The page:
A question I have been asked repeatedly over the years is about working with patternmakers.
By Frances Harder
Fashion for Profit Consulting
When interviewing a potential patternmaker, it is a good idea to ask for references and to see examples of finished samples they have produced. To be able to translate a two-dimensional sketch into a three-dimensional garment, a patternmaker needs to have developed an eye for design. Their finished work will speak for itself, giving you an idea as to their standard of work and their interpretive skills. Don’t try and cut costs with this critical part of producing your line. Like all professions, there are good patternmakers, and then there are … others.
Professional patternmaking services usually have a pay scale as to how long it will take to make a particular pattern. For example, jackets would cost more than blouses, and a skirt would be priced less than a pair of pants. The price is usually set for certain types of garments. A simple skirt could cost around $125, but a fully lined jacket could be as much as $700. Denim jeans may cost the most as they need two sets of specifications made for the pre-washing measure and the post-washing measurements.
When negotiating with the patternmaker for their rate of pay, you need to find out if they will make adjustments to the pattern, should you find it to be unsatisfactory. One or two (at the most) pattern adjustments are normal and should be included in the cost of making the pattern. If, however, it’s your mistake because you changed your mind about any details, then you will be responsible for having the pattern remade at your expense. Therefore, it’s essential that you know exactly how you wish the finished garment to look. This should include all the stitching details, down to the number of buttons, the size and placement. Patternmakers should not be put into a position where they have to guess what the designer/manufacturer ultimately wants. They must be able to fully understand your design to translate the flat sketch into an actual garment. A flat (technical drawing) of the clothing is sketched with finished dimensions and sewing details, such as topstitching and zipper length.
If you’re trained in draping and patternmaking, then making your own first patterns will, obviously, save you a great deal of money. It is also more likely that you’ll achieve your vision of how you would like your finished garments to look and be produced. Having to have your samples remade several times before it’s to your satisfaction can be costly.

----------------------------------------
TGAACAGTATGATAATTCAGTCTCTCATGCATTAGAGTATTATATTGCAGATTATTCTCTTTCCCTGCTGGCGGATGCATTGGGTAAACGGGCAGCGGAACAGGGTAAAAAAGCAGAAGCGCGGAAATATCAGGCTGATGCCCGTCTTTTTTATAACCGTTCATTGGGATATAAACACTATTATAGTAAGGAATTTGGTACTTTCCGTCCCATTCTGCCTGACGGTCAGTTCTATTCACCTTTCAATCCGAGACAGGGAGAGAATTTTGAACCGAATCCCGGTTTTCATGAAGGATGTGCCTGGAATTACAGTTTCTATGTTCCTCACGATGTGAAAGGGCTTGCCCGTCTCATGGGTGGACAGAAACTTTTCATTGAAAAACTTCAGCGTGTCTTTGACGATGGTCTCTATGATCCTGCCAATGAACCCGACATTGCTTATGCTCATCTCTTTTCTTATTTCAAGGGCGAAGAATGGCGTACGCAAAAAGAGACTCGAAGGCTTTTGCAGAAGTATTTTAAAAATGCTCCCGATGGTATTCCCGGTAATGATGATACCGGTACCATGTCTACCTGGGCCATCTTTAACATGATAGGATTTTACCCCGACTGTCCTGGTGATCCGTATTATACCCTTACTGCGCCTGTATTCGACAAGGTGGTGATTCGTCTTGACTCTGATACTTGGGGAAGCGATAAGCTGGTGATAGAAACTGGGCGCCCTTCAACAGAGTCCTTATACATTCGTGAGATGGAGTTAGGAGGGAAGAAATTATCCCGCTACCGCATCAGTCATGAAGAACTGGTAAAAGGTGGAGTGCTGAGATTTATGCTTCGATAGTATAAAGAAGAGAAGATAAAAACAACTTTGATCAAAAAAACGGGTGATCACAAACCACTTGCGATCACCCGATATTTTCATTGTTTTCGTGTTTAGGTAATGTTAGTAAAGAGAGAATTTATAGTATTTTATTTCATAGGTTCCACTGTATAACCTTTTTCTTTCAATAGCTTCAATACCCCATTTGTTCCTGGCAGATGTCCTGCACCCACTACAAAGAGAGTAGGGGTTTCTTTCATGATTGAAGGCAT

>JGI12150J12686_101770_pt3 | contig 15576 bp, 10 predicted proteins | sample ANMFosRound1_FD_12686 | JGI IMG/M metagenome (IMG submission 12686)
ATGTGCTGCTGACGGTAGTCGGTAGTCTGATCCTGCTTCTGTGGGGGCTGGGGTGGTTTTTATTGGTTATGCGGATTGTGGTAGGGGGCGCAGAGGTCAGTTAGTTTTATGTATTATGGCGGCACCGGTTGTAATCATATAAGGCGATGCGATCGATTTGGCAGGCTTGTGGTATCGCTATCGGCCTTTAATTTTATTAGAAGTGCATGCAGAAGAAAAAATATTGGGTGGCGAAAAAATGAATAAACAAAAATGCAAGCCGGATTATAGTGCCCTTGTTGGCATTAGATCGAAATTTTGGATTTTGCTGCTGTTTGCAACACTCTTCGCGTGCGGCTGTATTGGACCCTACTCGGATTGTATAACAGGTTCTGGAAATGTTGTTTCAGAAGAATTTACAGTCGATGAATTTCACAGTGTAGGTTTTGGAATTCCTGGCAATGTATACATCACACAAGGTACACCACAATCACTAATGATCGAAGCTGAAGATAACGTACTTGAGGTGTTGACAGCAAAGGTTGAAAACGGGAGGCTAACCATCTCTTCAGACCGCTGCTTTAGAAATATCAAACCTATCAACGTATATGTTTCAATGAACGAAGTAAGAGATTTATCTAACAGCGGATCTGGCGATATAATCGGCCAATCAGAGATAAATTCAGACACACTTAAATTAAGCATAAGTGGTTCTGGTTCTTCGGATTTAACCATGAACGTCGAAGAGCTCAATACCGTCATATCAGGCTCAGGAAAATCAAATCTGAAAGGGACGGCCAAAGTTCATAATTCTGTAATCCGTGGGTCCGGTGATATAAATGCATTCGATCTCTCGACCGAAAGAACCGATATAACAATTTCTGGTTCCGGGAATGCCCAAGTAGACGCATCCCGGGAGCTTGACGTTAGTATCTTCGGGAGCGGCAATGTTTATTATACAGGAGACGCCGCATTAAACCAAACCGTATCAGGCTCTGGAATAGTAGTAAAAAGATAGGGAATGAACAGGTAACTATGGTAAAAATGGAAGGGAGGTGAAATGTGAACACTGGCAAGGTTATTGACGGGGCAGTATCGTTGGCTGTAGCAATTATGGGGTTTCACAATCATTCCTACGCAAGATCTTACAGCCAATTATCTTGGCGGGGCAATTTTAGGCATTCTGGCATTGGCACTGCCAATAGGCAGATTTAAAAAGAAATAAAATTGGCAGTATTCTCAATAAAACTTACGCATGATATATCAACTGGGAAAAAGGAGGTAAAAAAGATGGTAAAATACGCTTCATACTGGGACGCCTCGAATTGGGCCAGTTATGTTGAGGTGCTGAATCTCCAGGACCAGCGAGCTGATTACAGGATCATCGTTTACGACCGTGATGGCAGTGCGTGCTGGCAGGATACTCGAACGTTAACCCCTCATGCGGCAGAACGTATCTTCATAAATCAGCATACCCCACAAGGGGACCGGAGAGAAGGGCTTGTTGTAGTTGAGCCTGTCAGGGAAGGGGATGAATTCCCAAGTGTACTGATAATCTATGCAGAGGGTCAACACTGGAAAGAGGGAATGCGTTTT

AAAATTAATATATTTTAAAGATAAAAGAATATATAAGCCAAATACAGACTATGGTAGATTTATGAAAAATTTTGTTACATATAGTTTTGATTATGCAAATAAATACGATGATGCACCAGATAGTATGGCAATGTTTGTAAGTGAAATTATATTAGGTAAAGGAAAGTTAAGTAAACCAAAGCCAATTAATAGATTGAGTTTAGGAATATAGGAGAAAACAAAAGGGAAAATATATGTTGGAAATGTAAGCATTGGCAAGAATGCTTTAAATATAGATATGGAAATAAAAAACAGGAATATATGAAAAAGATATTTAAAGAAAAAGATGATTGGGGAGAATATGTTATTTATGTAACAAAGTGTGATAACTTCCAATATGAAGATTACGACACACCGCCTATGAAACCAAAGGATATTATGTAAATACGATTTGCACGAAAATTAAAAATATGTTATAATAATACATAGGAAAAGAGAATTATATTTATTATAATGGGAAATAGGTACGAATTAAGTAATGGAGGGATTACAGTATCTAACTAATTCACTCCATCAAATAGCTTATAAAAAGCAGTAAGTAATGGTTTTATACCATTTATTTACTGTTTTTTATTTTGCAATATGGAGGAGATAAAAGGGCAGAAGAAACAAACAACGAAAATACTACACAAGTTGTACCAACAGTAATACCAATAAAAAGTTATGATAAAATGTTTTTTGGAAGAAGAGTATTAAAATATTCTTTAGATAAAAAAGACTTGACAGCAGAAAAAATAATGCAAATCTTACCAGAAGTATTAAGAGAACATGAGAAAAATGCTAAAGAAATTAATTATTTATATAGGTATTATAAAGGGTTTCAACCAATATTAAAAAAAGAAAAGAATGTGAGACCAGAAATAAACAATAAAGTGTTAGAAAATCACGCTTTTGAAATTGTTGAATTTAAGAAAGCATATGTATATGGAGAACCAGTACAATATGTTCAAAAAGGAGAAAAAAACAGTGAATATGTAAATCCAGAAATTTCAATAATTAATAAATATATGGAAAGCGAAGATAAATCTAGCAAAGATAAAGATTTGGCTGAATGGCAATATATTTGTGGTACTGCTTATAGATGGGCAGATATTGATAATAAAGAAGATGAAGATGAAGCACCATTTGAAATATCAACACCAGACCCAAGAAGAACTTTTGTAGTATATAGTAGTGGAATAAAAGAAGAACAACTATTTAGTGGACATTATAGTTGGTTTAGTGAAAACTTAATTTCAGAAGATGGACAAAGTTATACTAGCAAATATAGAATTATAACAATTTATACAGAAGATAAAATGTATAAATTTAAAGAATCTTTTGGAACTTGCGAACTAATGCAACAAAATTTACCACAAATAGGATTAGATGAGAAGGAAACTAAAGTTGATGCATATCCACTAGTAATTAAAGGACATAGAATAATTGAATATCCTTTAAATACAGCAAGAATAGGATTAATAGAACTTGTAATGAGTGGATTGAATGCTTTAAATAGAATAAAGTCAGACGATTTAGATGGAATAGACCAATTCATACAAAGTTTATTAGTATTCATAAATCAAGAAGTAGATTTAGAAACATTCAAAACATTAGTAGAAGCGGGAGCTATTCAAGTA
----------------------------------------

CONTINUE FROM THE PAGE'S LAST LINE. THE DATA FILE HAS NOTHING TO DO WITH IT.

The contractor that you plan to use for your production can often also make your first samples. This has the added advantage of the contractor being able to cost the garment for production. Contractors usually like to sew the first sample, as they hope that they will then be ready to sew your production orders. Using this method allows the contractors to become aware of any problems involved with sewing a particular style, and it enables them to give a fair estimate of the costing. As a rule of thumb, sewing the first sample is usually two to three times the price of sewing a garment in production. Frequently, good patternmakers are working with different types of sewing contractors for your production needs.
Word of caution: Once you have paid for the work, then you own the patterns. If the patternmaker keeps the patterns, you need to ask for a printout of the patterns for your own records. You should have a “Work for Hire” contract with your patternmaker.
In the copyright law of the United States, a work made for hire (WFH) is a work subject to copyright that is created by an employee as part of his or her job, or some limited types of works for which all parties agree in writing to the WFH designation. Generally, the person who creates a work is considered its “author” and the automatic owner of the copyright in that work. However, under the work made for hire doctrine, your employer or the company that has commissioned your work, not you, are considered the author and automatic copyright owner of your work.
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